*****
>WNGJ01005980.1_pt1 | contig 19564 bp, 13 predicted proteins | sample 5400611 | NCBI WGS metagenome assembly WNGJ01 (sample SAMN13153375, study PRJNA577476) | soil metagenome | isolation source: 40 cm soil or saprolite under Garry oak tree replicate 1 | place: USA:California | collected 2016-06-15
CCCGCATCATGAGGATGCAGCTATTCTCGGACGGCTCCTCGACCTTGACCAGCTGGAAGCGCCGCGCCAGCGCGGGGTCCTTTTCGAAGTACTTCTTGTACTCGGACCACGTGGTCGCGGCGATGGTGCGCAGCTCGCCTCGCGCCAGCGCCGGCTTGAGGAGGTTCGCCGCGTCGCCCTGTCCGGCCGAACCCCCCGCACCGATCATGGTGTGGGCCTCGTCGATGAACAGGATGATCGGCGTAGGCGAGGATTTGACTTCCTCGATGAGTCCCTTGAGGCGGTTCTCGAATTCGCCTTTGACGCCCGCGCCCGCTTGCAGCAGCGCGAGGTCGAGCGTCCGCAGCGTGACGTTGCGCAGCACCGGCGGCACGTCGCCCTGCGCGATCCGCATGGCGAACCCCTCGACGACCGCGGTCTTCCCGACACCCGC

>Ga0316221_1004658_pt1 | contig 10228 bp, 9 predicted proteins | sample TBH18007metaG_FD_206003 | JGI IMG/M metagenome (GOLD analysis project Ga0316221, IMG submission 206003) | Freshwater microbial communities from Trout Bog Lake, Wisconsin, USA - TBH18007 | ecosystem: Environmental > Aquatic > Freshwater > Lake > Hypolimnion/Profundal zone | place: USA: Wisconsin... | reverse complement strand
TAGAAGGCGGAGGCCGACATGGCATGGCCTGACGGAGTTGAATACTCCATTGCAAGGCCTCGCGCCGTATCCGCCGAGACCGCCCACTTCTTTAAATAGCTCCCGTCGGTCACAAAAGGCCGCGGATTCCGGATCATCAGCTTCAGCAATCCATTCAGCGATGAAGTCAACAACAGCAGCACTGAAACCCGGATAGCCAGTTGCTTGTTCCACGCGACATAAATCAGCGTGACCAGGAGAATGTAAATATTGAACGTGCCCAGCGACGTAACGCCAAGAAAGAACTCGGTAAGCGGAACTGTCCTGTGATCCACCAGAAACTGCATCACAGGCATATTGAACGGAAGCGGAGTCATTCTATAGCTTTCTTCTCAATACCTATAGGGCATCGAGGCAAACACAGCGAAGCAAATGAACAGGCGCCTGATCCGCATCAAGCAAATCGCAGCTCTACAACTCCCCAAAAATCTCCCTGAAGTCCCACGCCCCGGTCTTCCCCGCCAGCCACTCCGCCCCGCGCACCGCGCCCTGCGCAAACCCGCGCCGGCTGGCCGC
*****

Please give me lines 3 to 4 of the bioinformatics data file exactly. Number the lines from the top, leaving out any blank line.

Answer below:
>Ga0316221_1004658_pt1 | contig 10228 bp, 9 predicted proteins | sample TBH18007metaG_FD_206003 | JGI IMG/M metagenome (GOLD analysis project Ga0316221, IMG submission 206003) | Freshwater microbial communities from Trout Bog Lake, Wisconsin, USA - TBH18007 | ecosystem: Environmental > Aquatic > Freshwater > Lake > Hypolimnion/Profundal zone | place: USA: Wisconsin... | reverse complement strand
TAGAAGGCGGAGGCCGACATGGCATGGCCTGACGGAGTTGAATACTCCATTGCAAGGCCTCGCGCCGTATCCGCCGAGACCGCCCACTTCTTTAAATAGCTCCCGTCGGTCACAAAAGGCCGCGGATTCCGGATCATCAGCTTCAGCAATCCATTCAGCGATGAAGTCAACAACAGCAGCACTGAAACCCGGATAGCCAGTTGCTTGTTCCACGCGACATAAATCAGCGTGACCAGGAGAATGTAAATATTGAACGTGCCCAGCGACGTAACGCCAAGAAAGAACTCGGTAAGCGGAACTGTCCTGTGATCCACCAGAAACTGCATCACAGGCATATTGAACGGAAGCGGAGTCATTCTATAGCTTTCTTCTCAATACCTATAGGGCATCGAGGCAAACACAGCGAAGCAAATGAACAGGCGCCTGATCCGCATCAAGCAAATCGCAGCTCTACAACTCCCCAAAAATCTCCCTGAAGTCCCACGCCCCGGTCTTCCCCGCCAGCCACTCCGCCCCGCGCACCGCGCCCTGCGCAAACCCGCGCCGGCTGGCCGC